• Employees with job descriptions that frequent close interactions should use disposables gloves, face masks and eye protection. Wearing safety glasses will also help limit employee hand to eye contact. In the event of a mask supply shortage, face shields may be available that will provide some protection. Be judicious in your purchases of protective equipment to reflect the risk levels of your employees. Over-protection is not recommended as supplies must be managed to assure that high exposure occupation can obtain the supplies that they need.

more hygienic workplace environment can be provided by implementing the following:

  • Review existing air filtration systems and install high-efficiency air filters if needed.

  • Increasing general ventilation rates in the work environment. Set exhaust fans in restrooms, break rooms etc. to run constantly.

  • Increase humidity if possible by building HVAC controls or portable humidifiers. One study of a hospital indicated that the viral infections spread more slowly in the hospital wings with higher humidity. The benefit is two-fold: less skin cells bearing the virus are shed at higher humidity and lung moisture reduces infections risk (one reason why colds and other infections are more common in the winter). A Relative Humidity of 70-75% is ideal.

  • Assure that soap and water hand-washing facilities are convenient and close the work area.

  • Limit or eliminate sharing of computers or other equipment or devices. However, there should be no fear of sharing objects that have been properly cleaned between uses.

  • Survey and identify common touch points for frequent disinfection. These surfaces include door knobs, sink hardware, equipment handles, step stools and ladders.

  • EPA-approved anti-viral disinfectants consist of a wide-range of cleaners that contain quaternary ammonium, bleach, lactic acid, peroxyacetic acids, hydrochloric acid, silver/citric acid, phenolics, thymol, octanoic acid and hydrogen peroxide -based products. In the event of retail shortages, you may be able to obtain concentrated chemicals from bulk suppliers. Alcohol-based cleaners are not recommended.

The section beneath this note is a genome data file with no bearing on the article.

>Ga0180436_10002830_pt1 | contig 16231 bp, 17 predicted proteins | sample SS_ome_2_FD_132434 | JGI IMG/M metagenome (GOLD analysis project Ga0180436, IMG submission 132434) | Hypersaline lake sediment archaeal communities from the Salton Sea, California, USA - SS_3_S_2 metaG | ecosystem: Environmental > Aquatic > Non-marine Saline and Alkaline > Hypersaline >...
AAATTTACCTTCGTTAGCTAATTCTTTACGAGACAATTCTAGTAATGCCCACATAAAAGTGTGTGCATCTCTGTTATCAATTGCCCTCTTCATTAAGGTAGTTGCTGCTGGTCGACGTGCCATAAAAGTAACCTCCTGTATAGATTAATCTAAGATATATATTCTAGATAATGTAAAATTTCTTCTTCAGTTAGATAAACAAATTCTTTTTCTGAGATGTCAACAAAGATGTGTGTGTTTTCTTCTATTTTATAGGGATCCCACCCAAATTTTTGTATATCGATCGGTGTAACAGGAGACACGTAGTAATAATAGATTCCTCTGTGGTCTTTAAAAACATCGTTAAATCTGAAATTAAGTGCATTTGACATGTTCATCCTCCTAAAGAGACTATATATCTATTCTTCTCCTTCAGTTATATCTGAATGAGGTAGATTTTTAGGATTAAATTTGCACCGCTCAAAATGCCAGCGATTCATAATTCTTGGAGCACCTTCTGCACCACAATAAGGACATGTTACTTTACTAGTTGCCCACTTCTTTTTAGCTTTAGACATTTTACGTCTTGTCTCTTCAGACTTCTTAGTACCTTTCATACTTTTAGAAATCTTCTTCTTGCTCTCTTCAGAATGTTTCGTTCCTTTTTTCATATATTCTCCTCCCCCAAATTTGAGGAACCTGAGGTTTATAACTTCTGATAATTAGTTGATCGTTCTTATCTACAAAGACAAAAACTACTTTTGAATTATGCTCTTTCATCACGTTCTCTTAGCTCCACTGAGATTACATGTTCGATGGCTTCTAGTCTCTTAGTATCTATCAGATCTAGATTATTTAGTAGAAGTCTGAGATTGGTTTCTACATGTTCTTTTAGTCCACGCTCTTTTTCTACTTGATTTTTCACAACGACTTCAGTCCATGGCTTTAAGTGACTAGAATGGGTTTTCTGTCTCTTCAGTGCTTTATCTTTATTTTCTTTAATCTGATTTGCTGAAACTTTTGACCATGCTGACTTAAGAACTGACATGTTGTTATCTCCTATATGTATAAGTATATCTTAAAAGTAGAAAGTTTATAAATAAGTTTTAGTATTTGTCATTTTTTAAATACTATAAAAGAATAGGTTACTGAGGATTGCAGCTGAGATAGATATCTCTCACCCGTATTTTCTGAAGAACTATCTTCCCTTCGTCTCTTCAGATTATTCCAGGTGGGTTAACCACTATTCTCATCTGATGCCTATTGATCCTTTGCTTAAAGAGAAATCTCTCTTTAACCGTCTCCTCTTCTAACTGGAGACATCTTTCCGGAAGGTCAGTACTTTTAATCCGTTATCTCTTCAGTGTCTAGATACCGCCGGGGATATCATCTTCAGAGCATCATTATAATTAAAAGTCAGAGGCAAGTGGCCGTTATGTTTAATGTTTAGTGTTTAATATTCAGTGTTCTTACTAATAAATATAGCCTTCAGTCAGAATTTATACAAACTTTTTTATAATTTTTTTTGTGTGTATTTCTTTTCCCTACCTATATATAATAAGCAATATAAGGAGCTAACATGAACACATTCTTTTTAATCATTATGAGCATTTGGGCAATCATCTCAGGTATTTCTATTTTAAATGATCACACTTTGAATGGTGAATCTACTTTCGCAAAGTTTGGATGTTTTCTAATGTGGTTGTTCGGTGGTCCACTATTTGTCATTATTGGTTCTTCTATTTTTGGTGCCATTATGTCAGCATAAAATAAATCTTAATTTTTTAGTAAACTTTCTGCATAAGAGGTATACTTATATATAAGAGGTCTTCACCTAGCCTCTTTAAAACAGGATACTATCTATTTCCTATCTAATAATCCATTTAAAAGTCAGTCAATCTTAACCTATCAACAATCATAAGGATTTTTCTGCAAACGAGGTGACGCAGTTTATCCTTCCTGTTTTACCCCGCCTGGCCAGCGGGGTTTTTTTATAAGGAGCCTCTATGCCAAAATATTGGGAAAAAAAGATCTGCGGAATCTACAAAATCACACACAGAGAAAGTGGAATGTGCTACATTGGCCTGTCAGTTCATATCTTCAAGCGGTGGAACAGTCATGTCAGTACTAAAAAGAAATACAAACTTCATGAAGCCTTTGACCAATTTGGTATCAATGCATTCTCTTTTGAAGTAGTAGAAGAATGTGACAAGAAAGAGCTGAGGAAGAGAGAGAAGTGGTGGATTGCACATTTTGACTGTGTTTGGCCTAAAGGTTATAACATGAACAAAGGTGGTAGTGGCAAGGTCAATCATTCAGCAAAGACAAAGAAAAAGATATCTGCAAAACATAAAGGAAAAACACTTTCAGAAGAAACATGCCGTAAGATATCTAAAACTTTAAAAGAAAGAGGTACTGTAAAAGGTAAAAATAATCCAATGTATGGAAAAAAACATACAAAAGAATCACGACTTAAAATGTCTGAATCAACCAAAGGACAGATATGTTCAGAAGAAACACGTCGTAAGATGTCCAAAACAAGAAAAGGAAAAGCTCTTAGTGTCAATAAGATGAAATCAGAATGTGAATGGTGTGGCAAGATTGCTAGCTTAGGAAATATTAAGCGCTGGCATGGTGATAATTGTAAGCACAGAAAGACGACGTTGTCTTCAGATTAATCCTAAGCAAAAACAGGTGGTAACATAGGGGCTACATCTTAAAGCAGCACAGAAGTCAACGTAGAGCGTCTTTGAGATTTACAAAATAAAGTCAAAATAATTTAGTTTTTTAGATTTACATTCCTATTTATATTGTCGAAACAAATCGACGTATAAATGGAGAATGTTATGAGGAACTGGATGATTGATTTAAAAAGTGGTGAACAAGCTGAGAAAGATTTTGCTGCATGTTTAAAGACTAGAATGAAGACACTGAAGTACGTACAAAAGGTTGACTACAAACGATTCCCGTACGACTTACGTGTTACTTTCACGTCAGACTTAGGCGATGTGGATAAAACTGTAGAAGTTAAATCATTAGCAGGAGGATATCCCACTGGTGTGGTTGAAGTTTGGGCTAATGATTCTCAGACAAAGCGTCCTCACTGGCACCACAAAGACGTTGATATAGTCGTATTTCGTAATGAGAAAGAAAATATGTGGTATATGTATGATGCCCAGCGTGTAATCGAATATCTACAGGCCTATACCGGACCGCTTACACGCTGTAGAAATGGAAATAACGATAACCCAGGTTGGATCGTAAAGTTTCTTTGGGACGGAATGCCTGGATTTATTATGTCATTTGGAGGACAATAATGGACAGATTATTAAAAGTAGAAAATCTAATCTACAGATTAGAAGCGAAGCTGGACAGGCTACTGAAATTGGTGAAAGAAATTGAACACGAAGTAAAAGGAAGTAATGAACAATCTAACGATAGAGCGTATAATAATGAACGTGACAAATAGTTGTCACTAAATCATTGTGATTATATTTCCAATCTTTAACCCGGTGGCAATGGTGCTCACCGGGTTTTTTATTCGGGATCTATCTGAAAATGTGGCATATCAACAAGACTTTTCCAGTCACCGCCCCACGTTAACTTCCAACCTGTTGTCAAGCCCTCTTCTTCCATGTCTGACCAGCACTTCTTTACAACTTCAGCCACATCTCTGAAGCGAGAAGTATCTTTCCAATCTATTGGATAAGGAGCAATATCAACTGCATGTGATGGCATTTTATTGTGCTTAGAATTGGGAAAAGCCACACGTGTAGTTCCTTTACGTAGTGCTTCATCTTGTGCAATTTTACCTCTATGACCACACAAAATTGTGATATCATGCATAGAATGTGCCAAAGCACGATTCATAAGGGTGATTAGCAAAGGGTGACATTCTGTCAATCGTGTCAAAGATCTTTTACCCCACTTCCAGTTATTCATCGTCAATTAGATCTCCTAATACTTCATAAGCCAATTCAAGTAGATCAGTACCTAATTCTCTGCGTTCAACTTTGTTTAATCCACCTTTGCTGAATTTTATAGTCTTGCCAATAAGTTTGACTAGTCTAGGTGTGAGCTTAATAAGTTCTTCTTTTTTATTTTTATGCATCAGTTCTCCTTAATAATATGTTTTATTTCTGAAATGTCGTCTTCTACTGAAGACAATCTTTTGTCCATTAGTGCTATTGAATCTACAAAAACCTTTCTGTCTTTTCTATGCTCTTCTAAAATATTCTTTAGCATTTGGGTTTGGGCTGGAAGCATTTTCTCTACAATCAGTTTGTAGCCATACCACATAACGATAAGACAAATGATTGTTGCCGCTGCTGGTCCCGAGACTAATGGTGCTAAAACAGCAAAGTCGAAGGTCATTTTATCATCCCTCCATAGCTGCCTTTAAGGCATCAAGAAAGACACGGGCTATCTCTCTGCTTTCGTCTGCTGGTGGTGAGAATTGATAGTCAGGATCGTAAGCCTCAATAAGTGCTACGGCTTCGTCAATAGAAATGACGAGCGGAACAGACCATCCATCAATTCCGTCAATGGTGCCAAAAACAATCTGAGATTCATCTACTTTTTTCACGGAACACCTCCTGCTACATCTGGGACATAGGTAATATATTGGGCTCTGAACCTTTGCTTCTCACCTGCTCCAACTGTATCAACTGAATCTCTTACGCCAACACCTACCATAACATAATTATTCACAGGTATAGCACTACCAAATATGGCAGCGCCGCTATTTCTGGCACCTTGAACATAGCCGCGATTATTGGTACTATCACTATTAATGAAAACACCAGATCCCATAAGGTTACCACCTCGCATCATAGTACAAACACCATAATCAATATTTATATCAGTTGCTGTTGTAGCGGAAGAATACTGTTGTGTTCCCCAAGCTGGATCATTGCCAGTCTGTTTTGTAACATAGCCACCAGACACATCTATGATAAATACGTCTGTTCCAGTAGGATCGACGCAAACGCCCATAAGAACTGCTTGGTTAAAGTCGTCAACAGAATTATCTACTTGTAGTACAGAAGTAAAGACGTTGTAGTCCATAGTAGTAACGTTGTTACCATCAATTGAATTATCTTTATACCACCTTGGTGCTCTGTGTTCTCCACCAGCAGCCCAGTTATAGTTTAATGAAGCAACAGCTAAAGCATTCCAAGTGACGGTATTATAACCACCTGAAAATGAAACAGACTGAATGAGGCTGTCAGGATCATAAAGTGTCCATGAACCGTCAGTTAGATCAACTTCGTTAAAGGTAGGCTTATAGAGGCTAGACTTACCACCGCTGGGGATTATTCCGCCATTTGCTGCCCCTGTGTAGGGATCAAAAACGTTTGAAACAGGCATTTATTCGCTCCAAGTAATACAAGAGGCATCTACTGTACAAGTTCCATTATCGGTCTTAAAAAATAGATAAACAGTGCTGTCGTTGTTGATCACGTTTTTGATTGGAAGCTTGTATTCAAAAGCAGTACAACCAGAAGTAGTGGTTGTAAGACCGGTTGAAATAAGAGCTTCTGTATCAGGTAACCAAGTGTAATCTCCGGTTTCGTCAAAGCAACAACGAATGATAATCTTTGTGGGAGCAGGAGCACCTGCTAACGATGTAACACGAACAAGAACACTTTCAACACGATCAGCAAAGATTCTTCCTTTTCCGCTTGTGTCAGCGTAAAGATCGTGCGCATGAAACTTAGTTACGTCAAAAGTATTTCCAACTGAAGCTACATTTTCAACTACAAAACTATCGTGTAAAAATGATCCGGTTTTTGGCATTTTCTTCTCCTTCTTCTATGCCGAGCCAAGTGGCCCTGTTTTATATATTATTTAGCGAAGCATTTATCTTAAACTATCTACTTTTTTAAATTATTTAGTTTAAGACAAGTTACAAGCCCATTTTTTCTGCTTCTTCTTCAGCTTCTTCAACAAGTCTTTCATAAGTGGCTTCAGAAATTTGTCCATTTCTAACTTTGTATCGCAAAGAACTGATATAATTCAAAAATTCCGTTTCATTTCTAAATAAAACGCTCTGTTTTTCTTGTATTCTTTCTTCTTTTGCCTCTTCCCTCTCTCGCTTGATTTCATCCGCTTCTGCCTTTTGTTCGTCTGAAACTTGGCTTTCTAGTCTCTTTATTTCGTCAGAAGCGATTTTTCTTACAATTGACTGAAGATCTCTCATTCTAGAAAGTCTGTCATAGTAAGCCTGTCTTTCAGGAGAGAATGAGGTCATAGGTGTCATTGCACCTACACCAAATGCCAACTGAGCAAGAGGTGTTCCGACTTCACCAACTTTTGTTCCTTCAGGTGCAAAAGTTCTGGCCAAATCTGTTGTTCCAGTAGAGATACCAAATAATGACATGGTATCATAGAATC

• Resist using heavy and broad applications of strong cleaning chemicals as a "quick fix" or a belief that residual will provide long-term protection. Frequent applications of mild cleaners constitutes a much better practice.

Tri-Tech will be observing the following best practices as part of its routine business practices during outbreaks:

  • Introductions and agreements will omit handshakes with bare hands.

  • A portable cleaning solution will be used frequently and as needed on customer touch points involving contact of bare hands. Anti-viral micofiber wipes are transported for use with each project as needed.

  • Cleaning of personal touch points such as car handles, shift levers and door handles between uses.

  • Disinfection of equipment contact points such as the nose of the XRF lead paint analyzer

  • Disposable rubber gloves will be utilized on all project worksites.

  • Frequent soap and water usage.

  • As a minimum, an N95 mask will be worn. Half-face respirator usage and eye protection may be used in high exposure risk scenarios.

  • As a sole owner-operator of my business, I have designated generous sick leave and short-term medical leave benefits if needed. Working with evidence of respiratory illness is not an option.